Horror novelist Rhiannon Frater has released her latest novel, Dead Spots, published by Tor Books.
In the dead spots, dreams become reality, terror knows your name, and nightmares can kill
The stillbirth of Mackenzie’s son destroyed her marriage. Grieving, Mac reluctantly heads for her childhood home to seek refuge with her mother, who constantly reminds her of life’s dangers.
Driving across Texas, Mac swerves to avoid hitting a deer…and winds up in a dead spot, a frightening place that lies between the worlds of the living and the dead. If they can control their imaginations, people can literally bring their dreams to life—but most are besieged by fears and nightmares which pursue them relentlessly.
Mackenzie’s mother and husband haunt her, driving her to the brink of madness. Then she hears a child call for help and her maternal instincts kick into overdrive. Grant, Mac’s ally in the dead spots, insists Johnny is a phantom, but the boy seems so real, so alive….
As the true horrors of the dead spots are slowly revealed, Mackenzie realizes that time is running out. But exits from the dead spots are nearly impossible to find, and defended by things almost beyond imagination.
Dead Spots is available on Amazon for $10.99 and was published on February 10. It is 416 pages long.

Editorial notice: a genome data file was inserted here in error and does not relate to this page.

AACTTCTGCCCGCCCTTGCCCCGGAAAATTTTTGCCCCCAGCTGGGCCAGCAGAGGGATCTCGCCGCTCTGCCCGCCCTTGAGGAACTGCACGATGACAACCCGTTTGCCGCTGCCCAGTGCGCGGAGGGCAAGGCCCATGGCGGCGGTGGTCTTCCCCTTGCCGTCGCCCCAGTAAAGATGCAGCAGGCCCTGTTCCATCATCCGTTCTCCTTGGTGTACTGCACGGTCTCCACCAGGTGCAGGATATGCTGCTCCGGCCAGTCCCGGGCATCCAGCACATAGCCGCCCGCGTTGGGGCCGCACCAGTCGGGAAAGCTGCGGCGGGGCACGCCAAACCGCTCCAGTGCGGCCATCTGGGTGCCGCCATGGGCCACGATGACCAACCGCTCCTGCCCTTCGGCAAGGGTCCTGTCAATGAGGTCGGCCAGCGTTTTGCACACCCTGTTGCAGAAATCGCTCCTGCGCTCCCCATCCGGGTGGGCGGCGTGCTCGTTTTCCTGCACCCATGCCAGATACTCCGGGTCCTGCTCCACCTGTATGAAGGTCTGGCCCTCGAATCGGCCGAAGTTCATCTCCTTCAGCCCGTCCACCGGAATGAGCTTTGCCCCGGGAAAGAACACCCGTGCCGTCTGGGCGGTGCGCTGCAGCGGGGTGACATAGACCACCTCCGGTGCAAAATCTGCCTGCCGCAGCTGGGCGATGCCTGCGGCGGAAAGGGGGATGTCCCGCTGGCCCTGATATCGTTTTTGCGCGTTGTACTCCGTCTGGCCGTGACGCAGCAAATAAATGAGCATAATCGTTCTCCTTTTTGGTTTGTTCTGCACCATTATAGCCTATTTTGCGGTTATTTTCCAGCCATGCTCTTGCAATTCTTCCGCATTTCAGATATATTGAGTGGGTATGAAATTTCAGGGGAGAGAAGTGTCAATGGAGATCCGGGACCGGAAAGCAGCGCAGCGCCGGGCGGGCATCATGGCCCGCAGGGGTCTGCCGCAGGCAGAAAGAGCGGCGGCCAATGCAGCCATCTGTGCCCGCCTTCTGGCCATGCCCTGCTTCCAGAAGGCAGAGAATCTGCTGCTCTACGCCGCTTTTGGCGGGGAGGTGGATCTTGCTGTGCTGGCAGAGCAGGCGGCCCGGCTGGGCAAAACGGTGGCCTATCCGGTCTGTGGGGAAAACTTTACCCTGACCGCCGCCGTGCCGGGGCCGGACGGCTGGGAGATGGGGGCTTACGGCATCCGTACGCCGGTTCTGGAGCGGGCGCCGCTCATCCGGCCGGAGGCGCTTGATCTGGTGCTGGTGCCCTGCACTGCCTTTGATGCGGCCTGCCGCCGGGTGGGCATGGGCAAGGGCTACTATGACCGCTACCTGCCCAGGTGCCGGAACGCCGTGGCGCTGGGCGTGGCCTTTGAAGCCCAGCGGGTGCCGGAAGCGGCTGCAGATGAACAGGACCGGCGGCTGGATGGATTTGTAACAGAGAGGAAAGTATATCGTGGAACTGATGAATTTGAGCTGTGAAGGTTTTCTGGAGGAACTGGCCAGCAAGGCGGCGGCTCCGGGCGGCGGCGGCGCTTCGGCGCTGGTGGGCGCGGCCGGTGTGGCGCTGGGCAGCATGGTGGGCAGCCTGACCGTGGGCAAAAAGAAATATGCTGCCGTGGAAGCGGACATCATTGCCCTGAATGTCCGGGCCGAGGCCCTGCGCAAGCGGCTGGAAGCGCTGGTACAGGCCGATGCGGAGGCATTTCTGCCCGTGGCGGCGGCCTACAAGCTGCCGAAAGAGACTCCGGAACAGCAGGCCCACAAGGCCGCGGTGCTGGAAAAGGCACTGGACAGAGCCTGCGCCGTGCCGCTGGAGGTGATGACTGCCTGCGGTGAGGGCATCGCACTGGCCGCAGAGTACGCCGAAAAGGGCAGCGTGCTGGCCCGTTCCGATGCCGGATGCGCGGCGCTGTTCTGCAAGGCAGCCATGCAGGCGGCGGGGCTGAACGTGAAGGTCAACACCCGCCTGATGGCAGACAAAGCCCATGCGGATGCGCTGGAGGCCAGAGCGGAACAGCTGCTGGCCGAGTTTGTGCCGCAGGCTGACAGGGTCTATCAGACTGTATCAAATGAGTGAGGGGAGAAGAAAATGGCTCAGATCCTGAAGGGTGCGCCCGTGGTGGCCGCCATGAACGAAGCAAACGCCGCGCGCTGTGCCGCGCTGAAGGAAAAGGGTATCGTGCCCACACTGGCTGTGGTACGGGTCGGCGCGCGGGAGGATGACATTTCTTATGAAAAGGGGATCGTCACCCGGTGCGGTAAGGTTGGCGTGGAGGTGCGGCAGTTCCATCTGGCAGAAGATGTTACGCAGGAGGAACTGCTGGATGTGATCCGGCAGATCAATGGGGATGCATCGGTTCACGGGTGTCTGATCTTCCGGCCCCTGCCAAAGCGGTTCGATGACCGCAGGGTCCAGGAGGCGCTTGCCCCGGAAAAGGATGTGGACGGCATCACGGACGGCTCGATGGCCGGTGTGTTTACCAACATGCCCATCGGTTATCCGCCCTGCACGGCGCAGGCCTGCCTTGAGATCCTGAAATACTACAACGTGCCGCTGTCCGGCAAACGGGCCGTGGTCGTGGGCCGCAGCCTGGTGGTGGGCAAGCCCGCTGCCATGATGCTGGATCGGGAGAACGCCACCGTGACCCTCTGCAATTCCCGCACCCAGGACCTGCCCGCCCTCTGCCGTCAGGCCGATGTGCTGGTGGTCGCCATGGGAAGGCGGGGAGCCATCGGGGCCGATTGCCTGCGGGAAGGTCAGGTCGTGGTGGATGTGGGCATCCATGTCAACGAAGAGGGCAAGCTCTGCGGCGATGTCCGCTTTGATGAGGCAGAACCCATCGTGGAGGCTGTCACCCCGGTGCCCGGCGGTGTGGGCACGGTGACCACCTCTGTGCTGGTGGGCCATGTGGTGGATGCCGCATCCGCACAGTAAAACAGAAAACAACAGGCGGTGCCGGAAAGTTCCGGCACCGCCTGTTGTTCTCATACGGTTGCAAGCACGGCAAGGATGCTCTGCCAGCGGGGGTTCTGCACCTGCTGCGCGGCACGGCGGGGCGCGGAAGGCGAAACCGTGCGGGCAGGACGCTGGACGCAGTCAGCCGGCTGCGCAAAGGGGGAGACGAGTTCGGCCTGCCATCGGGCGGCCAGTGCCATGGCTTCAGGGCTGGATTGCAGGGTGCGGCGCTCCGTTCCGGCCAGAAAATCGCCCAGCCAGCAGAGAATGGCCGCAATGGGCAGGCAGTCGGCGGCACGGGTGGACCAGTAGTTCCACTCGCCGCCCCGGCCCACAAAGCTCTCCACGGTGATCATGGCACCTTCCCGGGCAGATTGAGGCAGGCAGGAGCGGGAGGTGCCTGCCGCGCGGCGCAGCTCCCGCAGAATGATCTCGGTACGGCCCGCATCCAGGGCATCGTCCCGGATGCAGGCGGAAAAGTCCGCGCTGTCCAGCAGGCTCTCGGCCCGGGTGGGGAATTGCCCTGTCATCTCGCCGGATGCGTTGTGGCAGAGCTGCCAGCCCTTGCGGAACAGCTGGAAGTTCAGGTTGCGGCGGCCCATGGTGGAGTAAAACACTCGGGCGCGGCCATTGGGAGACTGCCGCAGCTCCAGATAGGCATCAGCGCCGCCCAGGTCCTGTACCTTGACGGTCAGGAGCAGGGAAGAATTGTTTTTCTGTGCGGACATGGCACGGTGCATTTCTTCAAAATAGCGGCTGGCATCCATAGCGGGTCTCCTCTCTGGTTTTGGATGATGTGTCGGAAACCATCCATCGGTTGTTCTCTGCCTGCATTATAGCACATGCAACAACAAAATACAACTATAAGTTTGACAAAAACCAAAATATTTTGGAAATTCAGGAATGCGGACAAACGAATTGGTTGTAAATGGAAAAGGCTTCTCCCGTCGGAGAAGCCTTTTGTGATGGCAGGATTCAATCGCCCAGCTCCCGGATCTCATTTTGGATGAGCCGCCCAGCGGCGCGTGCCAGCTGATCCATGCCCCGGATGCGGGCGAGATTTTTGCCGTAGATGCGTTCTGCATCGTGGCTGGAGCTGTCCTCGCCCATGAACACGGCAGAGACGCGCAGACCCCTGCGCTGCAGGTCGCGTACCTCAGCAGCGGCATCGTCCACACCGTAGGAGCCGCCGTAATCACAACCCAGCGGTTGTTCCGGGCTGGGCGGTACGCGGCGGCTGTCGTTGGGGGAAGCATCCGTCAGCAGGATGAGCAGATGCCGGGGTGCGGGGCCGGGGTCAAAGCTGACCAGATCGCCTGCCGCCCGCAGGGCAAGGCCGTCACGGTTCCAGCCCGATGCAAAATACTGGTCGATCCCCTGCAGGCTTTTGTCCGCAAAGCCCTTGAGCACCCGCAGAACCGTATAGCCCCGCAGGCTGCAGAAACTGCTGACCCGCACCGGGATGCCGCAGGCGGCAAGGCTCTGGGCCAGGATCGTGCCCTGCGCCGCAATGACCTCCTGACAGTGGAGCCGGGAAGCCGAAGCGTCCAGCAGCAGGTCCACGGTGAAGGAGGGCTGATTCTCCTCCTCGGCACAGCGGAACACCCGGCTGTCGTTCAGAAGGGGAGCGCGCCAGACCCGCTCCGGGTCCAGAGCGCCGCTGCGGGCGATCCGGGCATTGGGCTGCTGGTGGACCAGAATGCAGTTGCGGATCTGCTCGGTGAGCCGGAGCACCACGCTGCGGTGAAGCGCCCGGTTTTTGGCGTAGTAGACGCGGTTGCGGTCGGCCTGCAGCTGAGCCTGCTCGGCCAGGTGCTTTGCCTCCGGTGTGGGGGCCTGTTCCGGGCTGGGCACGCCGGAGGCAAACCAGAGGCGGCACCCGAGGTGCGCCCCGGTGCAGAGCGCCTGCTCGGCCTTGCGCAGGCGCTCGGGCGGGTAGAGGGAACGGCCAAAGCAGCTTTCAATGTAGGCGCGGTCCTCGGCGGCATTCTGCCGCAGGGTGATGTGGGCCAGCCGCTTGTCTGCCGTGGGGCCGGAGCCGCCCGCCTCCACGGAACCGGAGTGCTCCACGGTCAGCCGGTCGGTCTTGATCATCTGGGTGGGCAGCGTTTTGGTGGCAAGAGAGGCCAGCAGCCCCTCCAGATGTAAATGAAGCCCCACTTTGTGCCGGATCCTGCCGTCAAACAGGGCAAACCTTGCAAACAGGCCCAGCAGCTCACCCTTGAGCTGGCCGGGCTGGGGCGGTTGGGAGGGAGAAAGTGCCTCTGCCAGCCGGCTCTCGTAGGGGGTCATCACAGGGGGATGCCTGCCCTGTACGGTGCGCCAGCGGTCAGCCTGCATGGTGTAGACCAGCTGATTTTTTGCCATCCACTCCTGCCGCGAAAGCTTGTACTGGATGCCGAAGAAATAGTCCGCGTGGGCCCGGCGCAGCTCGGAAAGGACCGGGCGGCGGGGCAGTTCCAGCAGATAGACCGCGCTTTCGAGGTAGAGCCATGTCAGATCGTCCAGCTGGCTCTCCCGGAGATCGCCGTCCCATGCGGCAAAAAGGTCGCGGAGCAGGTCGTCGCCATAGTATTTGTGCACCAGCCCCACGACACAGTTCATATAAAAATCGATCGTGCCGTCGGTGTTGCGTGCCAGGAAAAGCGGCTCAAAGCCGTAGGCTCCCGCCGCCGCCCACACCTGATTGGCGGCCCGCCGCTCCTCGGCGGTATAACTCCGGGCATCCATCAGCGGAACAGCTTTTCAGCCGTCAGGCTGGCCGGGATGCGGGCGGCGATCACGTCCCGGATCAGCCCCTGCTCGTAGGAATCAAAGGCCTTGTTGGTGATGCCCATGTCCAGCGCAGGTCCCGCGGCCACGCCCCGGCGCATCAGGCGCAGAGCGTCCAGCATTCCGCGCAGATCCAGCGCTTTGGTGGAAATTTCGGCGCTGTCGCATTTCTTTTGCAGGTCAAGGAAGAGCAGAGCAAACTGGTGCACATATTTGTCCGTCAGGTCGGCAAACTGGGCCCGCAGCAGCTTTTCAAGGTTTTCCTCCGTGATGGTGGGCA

Lady Scribe’s Notes: It isn’t often I want to feature a straight up horror novel. Due to the existence of the dead spots, or places between the worlds of the living and dead, I felt that this slipstreamed into the fantasy portion of horror enough to warrant posting here. The introduction of this book is well-written, although Frater goes straight for the throat in pursuing the harsh reality of Mackenzie’s life: the loss of her baby.
So, for those of you who want a light fantasy and a strong horror novel, this book might be up your alley. While it deals with the world of the dead, it falls outside of the common typical zombie fare, something that may appeal to those who want to take a foray into horror without the standard brain nibblers as the primary star.
Either way, this one looks like a really interesting read.